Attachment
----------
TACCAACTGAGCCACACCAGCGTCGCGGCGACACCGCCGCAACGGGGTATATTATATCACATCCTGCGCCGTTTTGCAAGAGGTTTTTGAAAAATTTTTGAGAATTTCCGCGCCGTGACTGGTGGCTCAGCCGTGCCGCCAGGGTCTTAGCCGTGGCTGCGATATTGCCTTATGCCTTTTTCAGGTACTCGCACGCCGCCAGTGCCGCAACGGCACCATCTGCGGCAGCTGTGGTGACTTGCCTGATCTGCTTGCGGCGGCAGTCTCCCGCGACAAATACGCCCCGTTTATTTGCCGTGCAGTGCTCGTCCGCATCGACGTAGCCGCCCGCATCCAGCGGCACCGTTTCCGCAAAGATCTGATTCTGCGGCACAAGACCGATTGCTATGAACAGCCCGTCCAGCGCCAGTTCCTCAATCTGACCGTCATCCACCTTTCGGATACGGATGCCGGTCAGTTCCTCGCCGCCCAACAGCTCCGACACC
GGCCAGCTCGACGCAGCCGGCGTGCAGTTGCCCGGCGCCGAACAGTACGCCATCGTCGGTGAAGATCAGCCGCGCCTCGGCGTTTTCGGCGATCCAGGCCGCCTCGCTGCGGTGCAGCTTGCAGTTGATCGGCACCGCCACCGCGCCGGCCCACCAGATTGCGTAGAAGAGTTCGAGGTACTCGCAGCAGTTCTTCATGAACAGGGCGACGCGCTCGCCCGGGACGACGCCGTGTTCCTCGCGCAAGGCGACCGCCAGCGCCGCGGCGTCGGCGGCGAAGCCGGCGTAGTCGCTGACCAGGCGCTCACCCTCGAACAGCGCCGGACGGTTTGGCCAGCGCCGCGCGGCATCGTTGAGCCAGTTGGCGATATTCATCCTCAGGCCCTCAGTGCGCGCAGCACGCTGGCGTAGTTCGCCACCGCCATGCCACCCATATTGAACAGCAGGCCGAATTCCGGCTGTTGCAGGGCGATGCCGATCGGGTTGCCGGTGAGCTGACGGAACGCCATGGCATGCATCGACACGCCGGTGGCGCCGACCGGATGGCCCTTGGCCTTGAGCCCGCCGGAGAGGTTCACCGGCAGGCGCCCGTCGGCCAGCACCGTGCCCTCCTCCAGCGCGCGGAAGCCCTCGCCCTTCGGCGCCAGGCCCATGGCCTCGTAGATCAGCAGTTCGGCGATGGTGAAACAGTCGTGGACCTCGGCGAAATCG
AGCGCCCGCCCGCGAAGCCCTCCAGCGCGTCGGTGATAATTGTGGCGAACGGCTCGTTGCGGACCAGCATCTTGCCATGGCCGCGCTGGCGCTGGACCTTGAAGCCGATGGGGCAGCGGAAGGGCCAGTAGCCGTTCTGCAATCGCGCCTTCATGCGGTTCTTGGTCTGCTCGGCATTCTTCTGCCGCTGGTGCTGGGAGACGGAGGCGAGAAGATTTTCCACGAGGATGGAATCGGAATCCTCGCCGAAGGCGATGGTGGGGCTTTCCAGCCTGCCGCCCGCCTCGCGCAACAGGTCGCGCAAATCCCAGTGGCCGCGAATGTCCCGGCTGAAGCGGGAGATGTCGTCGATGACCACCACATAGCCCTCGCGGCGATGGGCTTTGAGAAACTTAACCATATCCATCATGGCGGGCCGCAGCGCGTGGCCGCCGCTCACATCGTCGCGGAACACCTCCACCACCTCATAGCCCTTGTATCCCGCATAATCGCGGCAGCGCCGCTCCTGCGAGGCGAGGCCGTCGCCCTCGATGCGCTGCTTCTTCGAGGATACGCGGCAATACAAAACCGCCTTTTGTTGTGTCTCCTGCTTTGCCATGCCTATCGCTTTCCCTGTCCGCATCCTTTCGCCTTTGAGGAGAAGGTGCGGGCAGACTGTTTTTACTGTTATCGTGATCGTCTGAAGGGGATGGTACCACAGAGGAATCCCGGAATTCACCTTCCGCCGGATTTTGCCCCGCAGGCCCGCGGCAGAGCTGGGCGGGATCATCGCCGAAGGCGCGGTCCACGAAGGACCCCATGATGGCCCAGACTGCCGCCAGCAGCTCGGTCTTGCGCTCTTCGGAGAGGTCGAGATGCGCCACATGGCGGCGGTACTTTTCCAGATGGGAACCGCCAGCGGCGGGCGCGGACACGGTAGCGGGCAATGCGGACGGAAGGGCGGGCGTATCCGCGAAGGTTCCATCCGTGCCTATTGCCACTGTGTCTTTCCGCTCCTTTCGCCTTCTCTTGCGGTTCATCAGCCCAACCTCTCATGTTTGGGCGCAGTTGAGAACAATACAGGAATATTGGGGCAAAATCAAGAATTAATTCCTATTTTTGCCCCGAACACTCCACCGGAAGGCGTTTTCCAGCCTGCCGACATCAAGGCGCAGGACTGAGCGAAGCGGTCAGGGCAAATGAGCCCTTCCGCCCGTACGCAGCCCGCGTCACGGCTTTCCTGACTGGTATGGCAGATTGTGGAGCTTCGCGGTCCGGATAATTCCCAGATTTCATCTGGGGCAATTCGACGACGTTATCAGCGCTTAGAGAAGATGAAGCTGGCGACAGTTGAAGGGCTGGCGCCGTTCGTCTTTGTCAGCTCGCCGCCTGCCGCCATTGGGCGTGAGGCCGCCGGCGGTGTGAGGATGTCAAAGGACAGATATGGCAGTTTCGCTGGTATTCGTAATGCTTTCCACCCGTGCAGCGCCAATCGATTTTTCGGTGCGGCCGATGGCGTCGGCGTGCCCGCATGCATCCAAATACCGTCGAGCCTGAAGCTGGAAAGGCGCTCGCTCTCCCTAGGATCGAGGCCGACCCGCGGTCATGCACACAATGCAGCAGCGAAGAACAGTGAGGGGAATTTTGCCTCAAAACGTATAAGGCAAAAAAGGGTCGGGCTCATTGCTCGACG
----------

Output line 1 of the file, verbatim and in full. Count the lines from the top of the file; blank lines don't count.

TACCAACTGAGCCACACCAGCGTCGCGGCGACACCGCCGCAACGGGGTATATTATATCACATCCTGCGCCGTTTTGCAAGAGGTTTTTGAAAAATTTTTGAGAATTTCCGCGCCGTGACTGGTGGCTCAGCCGTGCCGCCAGGGTCTTAGCCGTGGCTGCGATATTGCCTTATGCCTTTTTCAGGTACTCGCACGCCGCCAGTGCCGCAACGGCACCATCTGCGGCAGCTGTGGTGACTTGCCTGATCTGCTTGCGGCGGCAGTCTCCCGCGACAAATACGCCCCGTTTATTTGCCGTGCAGTGCTCGTCCGCATCGACGTAGCCGCCCGCATCCAGCGGCACCGTTTCCGCAAAGATCTGATTCTGCGGCACAAGACCGATTGCTATGAACAGCCCGTCCAGCGCCAGTTCCTCAATCTGACCGTCATCCACCTTTCGGATACGGATGCCGGTCAGTTCCTCGCCGCCCAACAGCTCCGACACC